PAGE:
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Thursday, March 30, 2017

“Hitler”, by Joachim C. Fest

844 pages, Harcourt Brace Jovanovich, ISBN-13: 978-0156409469

Joachim C. Fest, the son of a Catholic anti-Nazi who grew up in Nazi Germany (but he never alludes to his own life), has written perhaps the most engaging and insightful biography of the madman of the century in Hitler. This is not the first Hitler biography I have read: I am a veteran reader of past works on the sonovabitch as Hitler: A Study in Tyranny by Alan Bullock, Adolf Hitler by John Toland, and the two-volume study by Ian Kershaw: Hitler: 1889-1936 Hubris and Hitler: 1936-1945 Nemesis. Yet none of these books, while informative, have the depth of understanding of the horrible phenomenon of Hitler that Fest brings to his biography (perhaps, as a German, Fest is closer to his subject?) Yes, the style is dry, but within the covers of this book you will find insights and observations that are lacking in all other biographies on the Führer. Sadly, Hitler is probably less well-known to English-speaking readers than the afore-mentioned works, but for anyone who wants to understand the Nazi phenomenon and its role in history should turn to the far more trenchant and searching Fest, as he is much more focused on the man than the cataclysmic events he set in motion. Fest’s book is, to a degree, psychoanalysis, both of a leader and of the society that he led, as he delves into how we react, intellectually and emotionally, to history-moving leaders and their movements when we are but passive observers.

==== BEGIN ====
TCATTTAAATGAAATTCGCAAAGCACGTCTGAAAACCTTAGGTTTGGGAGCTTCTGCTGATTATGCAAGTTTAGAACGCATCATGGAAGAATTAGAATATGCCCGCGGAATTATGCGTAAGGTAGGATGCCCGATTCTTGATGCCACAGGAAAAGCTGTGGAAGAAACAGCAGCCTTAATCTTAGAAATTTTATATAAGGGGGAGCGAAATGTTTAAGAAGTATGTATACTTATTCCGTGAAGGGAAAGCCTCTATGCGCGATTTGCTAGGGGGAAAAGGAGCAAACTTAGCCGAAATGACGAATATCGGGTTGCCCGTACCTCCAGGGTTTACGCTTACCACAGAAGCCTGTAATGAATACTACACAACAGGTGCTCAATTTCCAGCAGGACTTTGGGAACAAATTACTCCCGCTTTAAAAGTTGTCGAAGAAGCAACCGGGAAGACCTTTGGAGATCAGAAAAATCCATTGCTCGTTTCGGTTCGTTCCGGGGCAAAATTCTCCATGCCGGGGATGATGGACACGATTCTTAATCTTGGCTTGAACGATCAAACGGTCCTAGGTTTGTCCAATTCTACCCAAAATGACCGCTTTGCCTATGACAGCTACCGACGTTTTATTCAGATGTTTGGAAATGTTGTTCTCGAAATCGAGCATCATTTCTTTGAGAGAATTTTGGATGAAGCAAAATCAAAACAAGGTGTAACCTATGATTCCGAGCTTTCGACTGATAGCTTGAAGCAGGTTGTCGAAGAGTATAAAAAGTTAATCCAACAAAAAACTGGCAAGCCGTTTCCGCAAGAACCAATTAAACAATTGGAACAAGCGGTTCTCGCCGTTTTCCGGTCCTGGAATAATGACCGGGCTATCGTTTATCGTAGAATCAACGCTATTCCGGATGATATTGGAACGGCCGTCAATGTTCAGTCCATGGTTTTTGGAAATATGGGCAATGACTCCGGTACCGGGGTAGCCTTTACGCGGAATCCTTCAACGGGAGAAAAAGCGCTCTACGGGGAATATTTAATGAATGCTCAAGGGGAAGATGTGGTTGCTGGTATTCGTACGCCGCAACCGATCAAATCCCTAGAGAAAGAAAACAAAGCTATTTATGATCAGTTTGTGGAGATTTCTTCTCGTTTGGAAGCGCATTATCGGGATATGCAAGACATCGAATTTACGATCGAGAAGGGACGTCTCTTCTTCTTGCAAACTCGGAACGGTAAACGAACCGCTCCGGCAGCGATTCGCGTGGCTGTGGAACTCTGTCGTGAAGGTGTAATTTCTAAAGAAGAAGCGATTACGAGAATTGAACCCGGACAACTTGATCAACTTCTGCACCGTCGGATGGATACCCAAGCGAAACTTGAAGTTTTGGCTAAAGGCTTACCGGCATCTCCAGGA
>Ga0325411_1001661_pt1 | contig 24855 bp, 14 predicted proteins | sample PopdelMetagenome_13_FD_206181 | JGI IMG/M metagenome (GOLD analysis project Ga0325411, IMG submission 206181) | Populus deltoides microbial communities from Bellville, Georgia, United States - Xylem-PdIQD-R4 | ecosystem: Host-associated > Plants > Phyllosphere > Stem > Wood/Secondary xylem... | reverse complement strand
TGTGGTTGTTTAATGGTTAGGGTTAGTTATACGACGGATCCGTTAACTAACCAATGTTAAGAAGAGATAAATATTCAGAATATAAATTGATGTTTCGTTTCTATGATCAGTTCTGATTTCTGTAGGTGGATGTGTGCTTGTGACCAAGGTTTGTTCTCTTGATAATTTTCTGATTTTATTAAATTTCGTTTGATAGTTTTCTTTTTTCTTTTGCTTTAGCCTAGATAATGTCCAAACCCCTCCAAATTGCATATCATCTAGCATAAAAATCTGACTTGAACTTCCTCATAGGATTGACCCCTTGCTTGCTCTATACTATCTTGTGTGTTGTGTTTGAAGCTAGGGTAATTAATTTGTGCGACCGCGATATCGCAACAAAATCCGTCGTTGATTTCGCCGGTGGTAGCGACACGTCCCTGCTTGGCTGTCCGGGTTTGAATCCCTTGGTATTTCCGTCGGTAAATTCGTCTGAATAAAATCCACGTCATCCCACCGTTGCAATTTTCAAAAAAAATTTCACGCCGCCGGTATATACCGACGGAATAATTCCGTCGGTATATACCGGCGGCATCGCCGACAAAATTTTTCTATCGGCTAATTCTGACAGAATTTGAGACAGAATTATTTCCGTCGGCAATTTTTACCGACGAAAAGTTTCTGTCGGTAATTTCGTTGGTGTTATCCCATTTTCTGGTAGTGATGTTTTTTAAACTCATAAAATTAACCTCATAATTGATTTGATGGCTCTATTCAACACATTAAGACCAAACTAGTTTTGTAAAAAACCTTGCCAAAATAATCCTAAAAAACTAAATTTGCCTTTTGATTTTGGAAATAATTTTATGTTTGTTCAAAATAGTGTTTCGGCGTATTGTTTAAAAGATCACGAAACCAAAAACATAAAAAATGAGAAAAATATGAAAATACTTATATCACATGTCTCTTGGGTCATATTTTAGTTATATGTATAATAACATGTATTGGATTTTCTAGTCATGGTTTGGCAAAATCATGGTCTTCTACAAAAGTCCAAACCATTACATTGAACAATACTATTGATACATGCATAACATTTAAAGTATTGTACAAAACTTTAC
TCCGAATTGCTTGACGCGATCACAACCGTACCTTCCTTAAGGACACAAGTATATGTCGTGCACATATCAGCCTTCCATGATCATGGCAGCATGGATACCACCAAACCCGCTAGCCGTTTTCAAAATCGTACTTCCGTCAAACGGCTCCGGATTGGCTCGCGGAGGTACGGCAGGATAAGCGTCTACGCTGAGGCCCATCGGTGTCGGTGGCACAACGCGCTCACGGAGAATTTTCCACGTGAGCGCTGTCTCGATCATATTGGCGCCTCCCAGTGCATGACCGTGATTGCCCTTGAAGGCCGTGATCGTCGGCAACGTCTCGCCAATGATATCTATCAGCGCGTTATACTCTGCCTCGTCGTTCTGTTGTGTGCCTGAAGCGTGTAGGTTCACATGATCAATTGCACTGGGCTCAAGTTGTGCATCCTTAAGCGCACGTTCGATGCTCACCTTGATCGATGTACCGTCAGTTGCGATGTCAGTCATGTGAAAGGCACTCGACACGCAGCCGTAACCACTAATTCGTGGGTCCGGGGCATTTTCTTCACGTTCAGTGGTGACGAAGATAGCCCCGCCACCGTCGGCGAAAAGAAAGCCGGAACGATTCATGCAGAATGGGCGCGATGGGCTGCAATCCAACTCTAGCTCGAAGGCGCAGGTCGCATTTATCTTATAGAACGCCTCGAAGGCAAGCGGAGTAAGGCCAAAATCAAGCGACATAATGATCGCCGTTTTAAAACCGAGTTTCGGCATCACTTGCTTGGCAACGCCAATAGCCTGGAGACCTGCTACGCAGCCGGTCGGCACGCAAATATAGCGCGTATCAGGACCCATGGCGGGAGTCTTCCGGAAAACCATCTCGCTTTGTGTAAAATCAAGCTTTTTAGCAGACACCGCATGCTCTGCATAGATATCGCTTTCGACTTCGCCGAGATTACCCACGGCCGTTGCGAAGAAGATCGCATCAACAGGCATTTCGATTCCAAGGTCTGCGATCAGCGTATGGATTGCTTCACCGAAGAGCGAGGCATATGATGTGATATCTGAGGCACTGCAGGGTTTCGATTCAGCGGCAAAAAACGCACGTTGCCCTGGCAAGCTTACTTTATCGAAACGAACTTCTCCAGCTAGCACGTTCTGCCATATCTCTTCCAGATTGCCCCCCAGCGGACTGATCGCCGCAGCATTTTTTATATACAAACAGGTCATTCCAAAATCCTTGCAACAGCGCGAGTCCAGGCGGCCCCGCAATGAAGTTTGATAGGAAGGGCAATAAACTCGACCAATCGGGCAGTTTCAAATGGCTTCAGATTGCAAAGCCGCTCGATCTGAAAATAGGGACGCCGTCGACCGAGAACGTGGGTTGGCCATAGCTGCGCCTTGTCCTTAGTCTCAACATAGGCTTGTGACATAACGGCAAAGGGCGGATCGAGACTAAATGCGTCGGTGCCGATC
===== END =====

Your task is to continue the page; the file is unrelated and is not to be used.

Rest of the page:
I cannot praise enough the author’s picture of the ambitious young Adolf, then later the Adolf of the charity men’s home in Vienna, and the Adolf serving exemplarily on the Western Front. Fest provides a real understanding of Hitler before he found his destiny as a public speaker and a leader of men. In most biographies of Adolf Hitler the portrait of the Monster or Madman have loomed so large that the man himself has been obscured, if not completely submerged. This is one point among many where Fest’s book parts company with most that have come both before and after. This is not just the best Adolf Hitler biography I've ever read – it’s possibly the best biography of anyone I’ve ever read. I never would have believed such a long book could be such an enjoyable read and yet be so totally informative, well-researched and well-documented. The will to power was always latent in Hitler’s nature, but like a volcano it needed to find its way to the surface. Many soul-searing influences were needed, most importantly being the lost war and the humiliating demands of the Treaty of Versailles. Those were the years of grinding hardship that drove the populace toward the freedom and dignity offered by Communism. This was fertile ground for Hitler, whose hatred of Marxism dated from his youth in Vienna: more even than Jews it was international Communism that he wanted to destroy, and amongst his first victims, both Jewish and Christian, were dedicated Marxists (indeed, the first Nazi concentration camps were built for them, as well as for other political opponents of the regime).

Fest makes no apologies or excuses for the monstrous crimes Germany committed at Hitler’s behest, but there is more to any man than just whatever evil he has done. The skill needed to transform events into a good read while also maintaining perspective and providing a balanced judgement from the evidence now available to scholars is clearly one of Joachim C. Fest’s strengths. This is an excellent biographical history to read in conjunction with social, economic and military histories of Germany in the grim, dark 20th Century. I am a general reader and found this more than a worthy work, unfolding as it does, like some great Wagnerian Opera, yet full of telling detail to make the events vivid and memorable.

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